By Tim Elliot, published in The Sydney Morning Herald
AUSTRALIA’S first medical cannabis dispensary is operating from the back of a van in a car park at Nimbin.
For more than a month Tony Bower, of Kempsey, has been dispensing 25-millilitre vials of his therapeutic cannabis tincture free to anyone who can produce a medical certificate confirming their condition.
His chronically sick patrons, who include those with AIDS, cancer and multiple sclerosis, number in their hundreds. Mr Bower is an Aborigine and said it was against his culture to refuse to help them.
The problem is that it may be illegal, but it is hard to tell.
“It’s a grey area,” Debra Sands, Mr Bower’s lawyer, said.
“It’s complex, and it’s incredibly political. Tony wants to bring his product to market, but has been repeatedly frustrated by the health bureaucracy. Meanwhile, the police don’t seem to want to know about him.”
Cannabis has been shown to relieve pain and nausea in those with HIV, cancer, inflammatory bowel diseases and migraines. Its anti-spasmodic properties have proved useful in treating spinal-cord injuries, multiple sclerosis and Tourette syndrome. The medicinal use of cannabis is legal in Canada, Austria, the Netherlands, Spain, Israel, Italy, and in some states of the US.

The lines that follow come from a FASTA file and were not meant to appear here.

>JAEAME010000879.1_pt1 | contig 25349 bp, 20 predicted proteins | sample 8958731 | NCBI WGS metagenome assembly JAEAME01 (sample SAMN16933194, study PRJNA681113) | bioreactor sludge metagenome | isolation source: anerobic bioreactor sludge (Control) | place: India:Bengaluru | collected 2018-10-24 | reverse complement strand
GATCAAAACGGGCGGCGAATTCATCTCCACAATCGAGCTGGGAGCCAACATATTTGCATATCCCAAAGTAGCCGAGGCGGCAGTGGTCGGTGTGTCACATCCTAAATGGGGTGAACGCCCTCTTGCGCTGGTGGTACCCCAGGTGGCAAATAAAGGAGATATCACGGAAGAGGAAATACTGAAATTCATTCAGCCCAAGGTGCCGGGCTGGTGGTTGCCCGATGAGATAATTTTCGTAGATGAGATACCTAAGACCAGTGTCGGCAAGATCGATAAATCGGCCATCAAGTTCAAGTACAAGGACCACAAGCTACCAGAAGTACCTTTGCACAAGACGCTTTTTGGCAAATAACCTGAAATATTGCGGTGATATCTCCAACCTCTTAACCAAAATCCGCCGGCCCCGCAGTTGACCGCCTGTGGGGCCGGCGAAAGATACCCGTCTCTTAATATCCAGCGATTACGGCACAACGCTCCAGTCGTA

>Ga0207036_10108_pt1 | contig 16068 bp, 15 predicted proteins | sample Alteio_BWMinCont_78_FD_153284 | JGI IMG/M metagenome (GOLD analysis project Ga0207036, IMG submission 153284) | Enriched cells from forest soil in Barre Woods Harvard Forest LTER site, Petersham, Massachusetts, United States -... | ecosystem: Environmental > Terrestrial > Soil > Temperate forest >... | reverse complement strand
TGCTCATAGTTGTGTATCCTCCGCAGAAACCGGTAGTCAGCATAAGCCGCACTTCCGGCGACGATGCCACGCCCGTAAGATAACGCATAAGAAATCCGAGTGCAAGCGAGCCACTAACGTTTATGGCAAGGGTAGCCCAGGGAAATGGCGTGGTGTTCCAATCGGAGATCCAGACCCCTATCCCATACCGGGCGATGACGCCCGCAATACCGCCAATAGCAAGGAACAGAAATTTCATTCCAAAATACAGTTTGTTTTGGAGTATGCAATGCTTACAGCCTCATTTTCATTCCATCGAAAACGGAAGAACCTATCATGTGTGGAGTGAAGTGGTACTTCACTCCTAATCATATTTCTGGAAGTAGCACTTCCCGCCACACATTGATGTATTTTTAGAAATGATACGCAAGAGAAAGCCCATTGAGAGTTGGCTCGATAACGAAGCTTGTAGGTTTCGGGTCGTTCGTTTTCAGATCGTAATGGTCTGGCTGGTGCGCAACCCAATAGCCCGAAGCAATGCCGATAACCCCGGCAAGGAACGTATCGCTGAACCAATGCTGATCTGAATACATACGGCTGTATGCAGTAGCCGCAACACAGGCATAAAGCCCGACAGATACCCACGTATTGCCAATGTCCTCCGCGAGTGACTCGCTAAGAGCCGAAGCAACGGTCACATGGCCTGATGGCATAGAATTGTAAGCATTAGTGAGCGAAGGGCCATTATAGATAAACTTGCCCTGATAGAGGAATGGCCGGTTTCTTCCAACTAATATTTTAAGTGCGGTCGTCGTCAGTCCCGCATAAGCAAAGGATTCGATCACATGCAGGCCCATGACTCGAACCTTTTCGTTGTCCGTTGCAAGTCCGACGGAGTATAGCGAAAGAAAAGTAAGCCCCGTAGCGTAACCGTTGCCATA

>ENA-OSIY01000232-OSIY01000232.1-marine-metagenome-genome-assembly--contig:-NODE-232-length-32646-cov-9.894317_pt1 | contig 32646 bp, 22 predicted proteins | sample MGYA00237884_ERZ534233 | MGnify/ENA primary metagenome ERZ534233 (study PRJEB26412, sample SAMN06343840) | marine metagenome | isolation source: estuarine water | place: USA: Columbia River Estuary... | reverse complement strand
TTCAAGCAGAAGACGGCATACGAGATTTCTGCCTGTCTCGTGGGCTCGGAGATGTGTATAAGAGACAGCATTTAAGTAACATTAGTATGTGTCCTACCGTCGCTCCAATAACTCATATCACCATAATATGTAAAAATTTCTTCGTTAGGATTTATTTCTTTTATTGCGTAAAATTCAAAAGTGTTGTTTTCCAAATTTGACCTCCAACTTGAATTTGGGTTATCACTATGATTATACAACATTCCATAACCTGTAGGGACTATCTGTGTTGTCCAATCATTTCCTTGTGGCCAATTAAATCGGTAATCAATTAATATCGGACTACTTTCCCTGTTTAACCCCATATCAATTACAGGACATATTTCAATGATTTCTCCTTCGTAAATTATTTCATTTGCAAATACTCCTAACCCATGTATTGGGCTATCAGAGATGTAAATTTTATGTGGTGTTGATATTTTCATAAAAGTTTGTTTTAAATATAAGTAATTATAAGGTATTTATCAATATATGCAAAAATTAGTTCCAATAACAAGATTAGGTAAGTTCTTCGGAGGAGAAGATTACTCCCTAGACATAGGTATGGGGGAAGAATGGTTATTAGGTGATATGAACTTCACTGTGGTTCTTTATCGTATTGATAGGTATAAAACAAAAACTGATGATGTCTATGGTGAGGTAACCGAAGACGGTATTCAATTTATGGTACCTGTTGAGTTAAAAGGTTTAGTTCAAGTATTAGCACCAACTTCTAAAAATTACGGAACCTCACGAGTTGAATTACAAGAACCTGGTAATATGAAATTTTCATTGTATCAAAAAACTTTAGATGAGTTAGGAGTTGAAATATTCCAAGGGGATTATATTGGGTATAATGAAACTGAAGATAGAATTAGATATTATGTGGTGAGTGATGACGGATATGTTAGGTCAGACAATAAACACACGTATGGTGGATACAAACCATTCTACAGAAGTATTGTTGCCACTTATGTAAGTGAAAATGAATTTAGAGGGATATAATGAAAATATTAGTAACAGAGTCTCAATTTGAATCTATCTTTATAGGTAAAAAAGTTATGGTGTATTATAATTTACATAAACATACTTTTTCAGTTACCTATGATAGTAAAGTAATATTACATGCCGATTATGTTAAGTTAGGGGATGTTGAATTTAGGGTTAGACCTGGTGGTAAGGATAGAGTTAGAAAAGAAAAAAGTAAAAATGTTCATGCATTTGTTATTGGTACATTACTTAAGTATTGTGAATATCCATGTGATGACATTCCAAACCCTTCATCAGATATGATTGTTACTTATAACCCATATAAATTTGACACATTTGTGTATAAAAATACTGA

In Australia a synthetic cannabinoid known as Marinol has been available for 10 years. Last year the Therapeutic Goods Administration approved the use here of a British drug called Sativex, a mouth spray made from botanical material. However, to get either of these products doctors must apply for a special authority from the Federal Department of Health.
“It’s incredibly bureaucratic,” Mr Bower, 55, said.
“And meanwhile people are in pain and suffering, and I have a product that works.”
He makes his medical cannabis tincture from marijuana he grows himself. Caught for cultivation 12 years ago, he went to court in Kempsey, but emerged with what amounted to an exemption to grow cannabis for medical use.
As some people did not want to smoke, he developed his oil- and alcohol-based tinctures. They do not get you “stoned”, but have noted anti-inflammatory and analgesic effects.
Mr Bower has registered his company, Mullaway’s Medical Cannabis, and has applied for a drug manufacturer’s licence from the TGA. But before the TGA can act, approval to produce and research his cannabis must be granted by NSW Health.
A NSW Health spokesman said Mr Bower had failed to supply enough detail of his project, a claim Mr Bower denies.
Debra Sands intends to take Mr Bower’s case to the Supreme Court. “We want to challenge whether people like Tony can provide this product and why NSW Health won’t test it … Tony is pushing the envelope.”